Carrie Johnson fears that Rishi Sunak has ‘quietly shelved’ Boris’ law to fight puppy-smuggling despite manifesto commitment
- Animal Welfare Bill is yet to be passed despite being planned for September
- Mrs Johnson spoke yesterday of fears that the Bill had been abandoned by Sunak
- Government sources have indicated it is unlikely to be brought back soon
Carrie Johnson fears husband Boris’s law to stop puppy-smuggling has been quietly shelved – despite his manifesto pledge.
The Animal Welfare Bill, long campaigned for by Mrs Johnson, was to resume its passage through Parliament in September, but no date has been fixed for its return and Government sources have indicated it is unlikely to be brought back soon.
The Conservative Animal Welfare Forum (CAWF), with Mrs Johnson as patron, said yesterday it feared the Bill had been abandoned. It also bans the export of live animals for slaughter, plus the fattening and keeping of primates as pets, a campaign backed by stars including Stephen Fry.
The law would fulfil manifesto commitments made in 2019 by Mr Johnson and a pledge made by Mr Sunak during this summer’s leadership contest. It would also capitalise on Brexit freedoms, as Britain could not ban the export of live animals due to EU law on the free movement of goods.
Carrie Johnson (pictured with her dog Dilyn) fears husband Boris’s law to stop puppy-smuggling has been quietly shelved
The Bill has been delayed for more than a year and George Eustice, the former Environment Secretary who introduced it, said: ‘It enjoys near universal public support. The Prime Minister must stick to his leadership pledge and allow the Bill to resume its passage.’
CAWF co-founder Lorraine Platt said the delay was ‘disheartening and frustrating’. She added: ‘We are concerned the Bill may be lost. It is paramount it is not abandoned as this would jeopardise public trust in manifesto commitments.’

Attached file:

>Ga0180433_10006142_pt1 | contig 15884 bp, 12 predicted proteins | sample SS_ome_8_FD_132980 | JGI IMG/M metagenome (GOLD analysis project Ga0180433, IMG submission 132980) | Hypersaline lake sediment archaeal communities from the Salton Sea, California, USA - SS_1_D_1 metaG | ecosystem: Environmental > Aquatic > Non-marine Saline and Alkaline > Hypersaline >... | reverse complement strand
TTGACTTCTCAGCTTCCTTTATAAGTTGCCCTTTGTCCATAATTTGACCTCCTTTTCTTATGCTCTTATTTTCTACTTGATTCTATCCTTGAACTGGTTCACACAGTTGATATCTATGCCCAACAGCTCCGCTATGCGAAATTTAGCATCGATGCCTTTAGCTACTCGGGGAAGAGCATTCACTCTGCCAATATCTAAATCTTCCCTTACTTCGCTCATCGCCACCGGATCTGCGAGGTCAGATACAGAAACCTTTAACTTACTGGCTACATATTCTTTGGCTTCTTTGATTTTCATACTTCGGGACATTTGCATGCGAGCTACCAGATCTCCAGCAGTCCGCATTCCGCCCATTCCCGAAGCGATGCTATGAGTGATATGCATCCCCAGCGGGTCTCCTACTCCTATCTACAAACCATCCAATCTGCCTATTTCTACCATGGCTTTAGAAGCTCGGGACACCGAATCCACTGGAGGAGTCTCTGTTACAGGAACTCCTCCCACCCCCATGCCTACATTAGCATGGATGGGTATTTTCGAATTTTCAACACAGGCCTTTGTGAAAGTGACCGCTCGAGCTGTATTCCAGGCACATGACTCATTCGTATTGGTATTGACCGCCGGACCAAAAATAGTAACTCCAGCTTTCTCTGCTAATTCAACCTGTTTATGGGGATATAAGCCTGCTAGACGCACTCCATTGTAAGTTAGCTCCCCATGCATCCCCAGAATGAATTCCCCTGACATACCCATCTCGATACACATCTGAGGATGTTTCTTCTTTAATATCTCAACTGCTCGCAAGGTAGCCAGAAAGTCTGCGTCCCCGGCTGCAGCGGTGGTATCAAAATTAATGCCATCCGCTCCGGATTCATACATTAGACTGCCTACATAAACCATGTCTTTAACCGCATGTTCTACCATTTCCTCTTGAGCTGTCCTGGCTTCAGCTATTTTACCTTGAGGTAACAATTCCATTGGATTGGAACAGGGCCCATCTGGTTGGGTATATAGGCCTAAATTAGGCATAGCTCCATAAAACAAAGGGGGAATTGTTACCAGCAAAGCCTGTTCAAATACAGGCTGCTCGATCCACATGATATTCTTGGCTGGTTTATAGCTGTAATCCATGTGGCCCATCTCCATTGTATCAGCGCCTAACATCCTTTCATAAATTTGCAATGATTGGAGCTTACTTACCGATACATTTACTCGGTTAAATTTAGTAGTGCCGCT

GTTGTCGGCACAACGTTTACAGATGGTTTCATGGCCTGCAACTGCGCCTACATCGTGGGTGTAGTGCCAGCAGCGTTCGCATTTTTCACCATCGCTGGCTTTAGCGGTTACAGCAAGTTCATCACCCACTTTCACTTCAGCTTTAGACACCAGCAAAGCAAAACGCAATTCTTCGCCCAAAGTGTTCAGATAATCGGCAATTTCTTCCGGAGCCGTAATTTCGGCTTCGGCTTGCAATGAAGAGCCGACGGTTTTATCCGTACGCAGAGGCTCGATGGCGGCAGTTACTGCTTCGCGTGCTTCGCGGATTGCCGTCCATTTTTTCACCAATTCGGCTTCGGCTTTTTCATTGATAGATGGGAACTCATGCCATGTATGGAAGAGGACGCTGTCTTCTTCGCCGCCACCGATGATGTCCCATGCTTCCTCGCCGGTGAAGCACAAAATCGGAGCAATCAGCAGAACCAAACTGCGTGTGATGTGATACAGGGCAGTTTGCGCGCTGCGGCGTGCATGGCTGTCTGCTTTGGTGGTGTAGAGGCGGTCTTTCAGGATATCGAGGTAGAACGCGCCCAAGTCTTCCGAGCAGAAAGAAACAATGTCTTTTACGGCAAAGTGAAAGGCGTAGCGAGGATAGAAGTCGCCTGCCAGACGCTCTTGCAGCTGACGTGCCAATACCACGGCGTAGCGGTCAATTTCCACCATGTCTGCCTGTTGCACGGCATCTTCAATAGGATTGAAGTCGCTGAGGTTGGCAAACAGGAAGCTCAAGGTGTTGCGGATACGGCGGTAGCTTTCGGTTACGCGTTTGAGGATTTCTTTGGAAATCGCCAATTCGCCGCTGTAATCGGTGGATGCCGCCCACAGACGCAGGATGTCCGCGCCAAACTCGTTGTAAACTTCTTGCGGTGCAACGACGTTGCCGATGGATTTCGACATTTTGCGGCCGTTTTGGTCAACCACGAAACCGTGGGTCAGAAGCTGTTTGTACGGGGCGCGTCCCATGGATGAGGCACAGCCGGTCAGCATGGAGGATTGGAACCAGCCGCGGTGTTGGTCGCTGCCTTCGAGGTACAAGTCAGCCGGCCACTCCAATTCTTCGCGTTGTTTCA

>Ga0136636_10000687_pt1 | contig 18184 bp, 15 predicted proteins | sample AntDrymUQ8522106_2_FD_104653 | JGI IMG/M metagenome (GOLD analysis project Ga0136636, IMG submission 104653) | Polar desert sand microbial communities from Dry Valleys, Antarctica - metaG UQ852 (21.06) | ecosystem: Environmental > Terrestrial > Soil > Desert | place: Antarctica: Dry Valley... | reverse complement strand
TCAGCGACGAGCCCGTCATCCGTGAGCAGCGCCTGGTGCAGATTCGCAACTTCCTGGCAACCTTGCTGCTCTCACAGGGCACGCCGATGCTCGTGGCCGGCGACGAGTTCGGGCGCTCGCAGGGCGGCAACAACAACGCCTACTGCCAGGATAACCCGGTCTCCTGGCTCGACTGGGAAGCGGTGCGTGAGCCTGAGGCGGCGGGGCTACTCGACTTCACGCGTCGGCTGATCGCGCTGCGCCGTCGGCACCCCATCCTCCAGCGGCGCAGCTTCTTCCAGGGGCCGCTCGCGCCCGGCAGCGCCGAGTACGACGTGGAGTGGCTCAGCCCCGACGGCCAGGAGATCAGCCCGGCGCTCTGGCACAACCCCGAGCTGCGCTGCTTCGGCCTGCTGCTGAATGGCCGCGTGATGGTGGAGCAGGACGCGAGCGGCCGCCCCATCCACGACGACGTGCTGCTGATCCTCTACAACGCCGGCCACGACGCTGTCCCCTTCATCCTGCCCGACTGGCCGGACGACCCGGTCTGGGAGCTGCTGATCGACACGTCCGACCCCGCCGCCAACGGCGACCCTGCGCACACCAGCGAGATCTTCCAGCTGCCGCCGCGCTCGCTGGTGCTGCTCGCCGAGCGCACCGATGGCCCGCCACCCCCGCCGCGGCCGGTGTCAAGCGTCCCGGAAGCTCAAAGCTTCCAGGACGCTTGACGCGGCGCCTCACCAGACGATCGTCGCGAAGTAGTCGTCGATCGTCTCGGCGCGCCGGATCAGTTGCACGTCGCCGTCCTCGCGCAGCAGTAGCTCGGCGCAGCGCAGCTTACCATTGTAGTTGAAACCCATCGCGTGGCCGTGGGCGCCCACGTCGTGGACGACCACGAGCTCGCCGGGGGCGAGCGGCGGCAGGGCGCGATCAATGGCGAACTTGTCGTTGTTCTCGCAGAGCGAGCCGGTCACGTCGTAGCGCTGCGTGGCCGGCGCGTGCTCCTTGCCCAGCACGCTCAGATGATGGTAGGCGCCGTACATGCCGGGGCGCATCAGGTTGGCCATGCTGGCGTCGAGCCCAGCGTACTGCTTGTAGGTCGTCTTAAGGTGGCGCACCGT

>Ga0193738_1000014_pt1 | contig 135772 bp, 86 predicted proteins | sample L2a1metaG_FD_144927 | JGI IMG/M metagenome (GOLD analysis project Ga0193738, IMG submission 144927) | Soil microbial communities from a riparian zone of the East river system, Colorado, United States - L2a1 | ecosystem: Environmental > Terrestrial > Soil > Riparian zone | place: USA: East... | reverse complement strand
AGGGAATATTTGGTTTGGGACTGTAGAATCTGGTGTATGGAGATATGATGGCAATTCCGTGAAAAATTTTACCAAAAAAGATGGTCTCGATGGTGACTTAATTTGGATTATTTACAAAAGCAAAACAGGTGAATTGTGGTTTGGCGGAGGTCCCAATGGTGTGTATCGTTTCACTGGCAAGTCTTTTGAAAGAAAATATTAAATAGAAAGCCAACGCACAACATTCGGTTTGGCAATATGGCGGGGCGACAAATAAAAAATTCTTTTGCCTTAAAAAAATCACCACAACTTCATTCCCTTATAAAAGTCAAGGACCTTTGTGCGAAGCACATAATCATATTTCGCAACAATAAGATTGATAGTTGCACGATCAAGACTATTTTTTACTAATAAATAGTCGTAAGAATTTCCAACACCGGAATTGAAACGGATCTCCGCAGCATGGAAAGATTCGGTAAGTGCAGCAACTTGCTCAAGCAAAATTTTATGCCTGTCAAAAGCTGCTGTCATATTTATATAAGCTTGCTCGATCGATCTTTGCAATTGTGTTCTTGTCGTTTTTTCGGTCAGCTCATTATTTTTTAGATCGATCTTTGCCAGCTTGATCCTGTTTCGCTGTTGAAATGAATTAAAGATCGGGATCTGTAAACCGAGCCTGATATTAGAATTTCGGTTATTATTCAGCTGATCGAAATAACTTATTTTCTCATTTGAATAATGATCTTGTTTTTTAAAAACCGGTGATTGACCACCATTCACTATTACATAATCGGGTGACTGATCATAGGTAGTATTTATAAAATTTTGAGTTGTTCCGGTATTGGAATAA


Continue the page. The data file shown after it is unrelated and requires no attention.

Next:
Dogs Trust veterinary director Paula Boyden said: ‘We have spent eight years exposing the abhorrent trade of puppy-smuggling.
‘Our investigations have revealed that smugglers are continuing to bring in thousands of underage puppies and pregnant dogs, often in the most dreadful conditions, while not providing for their needs.’
Sources said a decision on the Bill was imminent and warned it was hanging in the balance amid concerns about forcing restive Tory MPs to pass contentious laws. It was in limbo this spring after disagreement over how to deal with the issue of religious slaughter of animals.
Following an agreement to hold a call for evidence on wider slaughterhouse reform, the Bill, which has broad political support, was free to continue its passage in September.
There has long been concern about UK livestock being shipped to countries such as Lebanon, which is said to have low animal-welfare standards.
A Government source said it was not unusual for Bills to be carried over from a parliamentary session.
The source added that Ministers had been working with MPs, peers and partners to ensure that reforms work effectively.